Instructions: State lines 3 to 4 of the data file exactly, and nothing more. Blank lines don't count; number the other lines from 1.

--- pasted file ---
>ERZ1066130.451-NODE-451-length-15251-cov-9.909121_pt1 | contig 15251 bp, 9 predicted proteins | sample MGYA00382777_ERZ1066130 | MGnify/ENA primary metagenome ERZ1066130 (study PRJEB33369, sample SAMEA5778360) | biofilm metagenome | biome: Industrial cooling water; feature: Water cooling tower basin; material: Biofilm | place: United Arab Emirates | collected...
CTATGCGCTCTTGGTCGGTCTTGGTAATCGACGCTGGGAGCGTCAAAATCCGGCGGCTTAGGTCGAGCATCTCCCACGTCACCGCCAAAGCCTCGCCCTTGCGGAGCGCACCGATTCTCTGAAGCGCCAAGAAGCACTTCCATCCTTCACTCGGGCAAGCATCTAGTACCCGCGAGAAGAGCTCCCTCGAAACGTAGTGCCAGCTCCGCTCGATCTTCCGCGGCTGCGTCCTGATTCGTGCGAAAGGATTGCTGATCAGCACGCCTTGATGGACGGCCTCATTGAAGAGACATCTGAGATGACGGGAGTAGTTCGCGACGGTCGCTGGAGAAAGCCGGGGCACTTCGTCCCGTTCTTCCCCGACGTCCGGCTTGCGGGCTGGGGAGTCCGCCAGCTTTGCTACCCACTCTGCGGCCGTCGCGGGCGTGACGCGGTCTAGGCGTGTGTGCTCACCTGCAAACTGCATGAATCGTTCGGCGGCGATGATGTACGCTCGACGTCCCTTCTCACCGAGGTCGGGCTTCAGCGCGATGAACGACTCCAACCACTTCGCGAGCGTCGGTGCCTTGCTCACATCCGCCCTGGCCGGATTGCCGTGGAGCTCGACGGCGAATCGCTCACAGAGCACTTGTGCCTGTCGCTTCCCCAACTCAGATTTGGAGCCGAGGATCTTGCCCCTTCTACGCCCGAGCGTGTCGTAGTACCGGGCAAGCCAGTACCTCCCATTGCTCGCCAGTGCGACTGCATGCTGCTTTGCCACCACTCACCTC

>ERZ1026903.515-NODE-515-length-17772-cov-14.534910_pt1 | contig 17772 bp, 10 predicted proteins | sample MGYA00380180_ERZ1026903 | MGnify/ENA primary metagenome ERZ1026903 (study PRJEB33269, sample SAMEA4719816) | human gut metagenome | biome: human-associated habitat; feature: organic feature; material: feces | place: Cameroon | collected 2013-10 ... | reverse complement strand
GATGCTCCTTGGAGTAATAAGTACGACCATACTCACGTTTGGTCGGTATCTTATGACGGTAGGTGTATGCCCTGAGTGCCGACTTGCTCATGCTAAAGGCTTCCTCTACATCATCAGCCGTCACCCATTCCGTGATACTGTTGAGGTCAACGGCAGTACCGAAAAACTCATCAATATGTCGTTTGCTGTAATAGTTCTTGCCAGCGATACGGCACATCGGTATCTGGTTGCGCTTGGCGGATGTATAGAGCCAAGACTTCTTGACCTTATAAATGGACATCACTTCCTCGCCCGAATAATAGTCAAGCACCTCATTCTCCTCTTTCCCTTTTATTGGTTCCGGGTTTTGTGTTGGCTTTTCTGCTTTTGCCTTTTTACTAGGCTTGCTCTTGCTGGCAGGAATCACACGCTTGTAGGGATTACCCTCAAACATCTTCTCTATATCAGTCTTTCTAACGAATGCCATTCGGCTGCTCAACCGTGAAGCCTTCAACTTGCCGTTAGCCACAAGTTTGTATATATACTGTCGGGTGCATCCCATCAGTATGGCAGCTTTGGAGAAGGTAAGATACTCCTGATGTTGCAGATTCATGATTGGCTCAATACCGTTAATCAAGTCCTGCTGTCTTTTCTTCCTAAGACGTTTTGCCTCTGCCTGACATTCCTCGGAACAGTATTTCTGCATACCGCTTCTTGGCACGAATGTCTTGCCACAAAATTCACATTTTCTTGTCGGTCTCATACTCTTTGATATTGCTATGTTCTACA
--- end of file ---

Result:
>ERZ1026903.515-NODE-515-length-17772-cov-14.534910_pt1 | contig 17772 bp, 10 predicted proteins | sample MGYA00380180_ERZ1026903 | MGnify/ENA primary metagenome ERZ1026903 (study PRJEB33269, sample SAMEA4719816) | human gut metagenome | biome: human-associated habitat; feature: organic feature; material: feces | place: Cameroon | collected 2013-10 ... | reverse complement strand
GATGCTCCTTGGAGTAATAAGTACGACCATACTCACGTTTGGTCGGTATCTTATGACGGTAGGTGTATGCCCTGAGTGCCGACTTGCTCATGCTAAAGGCTTCCTCTACATCATCAGCCGTCACCCATTCCGTGATACTGTTGAGGTCAACGGCAGTACCGAAAAACTCATCAATATGTCGTTTGCTGTAATAGTTCTTGCCAGCGATACGGCACATCGGTATCTGGTTGCGCTTGGCGGATGTATAGAGCCAAGACTTCTTGACCTTATAAATGGACATCACTTCCTCGCCCGAATAATAGTCAAGCACCTCATTCTCCTCTTTCCCTTTTATTGGTTCCGGGTTTTGTGTTGGCTTTTCTGCTTTTGCCTTTTTACTAGGCTTGCTCTTGCTGGCAGGAATCACACGCTTGTAGGGATTACCCTCAAACATCTTCTCTATATCAGTCTTTCTAACGAATGCCATTCGGCTGCTCAACCGTGAAGCCTTCAACTTGCCGTTAGCCACAAGTTTGTATATATACTGTCGGGTGCATCCCATCAGTATGGCAGCTTTGGAGAAGGTAAGATACTCCTGATGTTGCAGATTCATGATTGGCTCAATACCGTTAATCAAGTCCTGCTGTCTTTTCTTCCTAAGACGTTTTGCCTCTGCCTGACATTCCTCGGAACAGTATTTCTGCATACCGCTTCTTGGCACGAATGTCTTGCCACAAAATTCACATTTTCTTGTCGGTCTCATACTCTTTGATATTGCTATGTTCTACA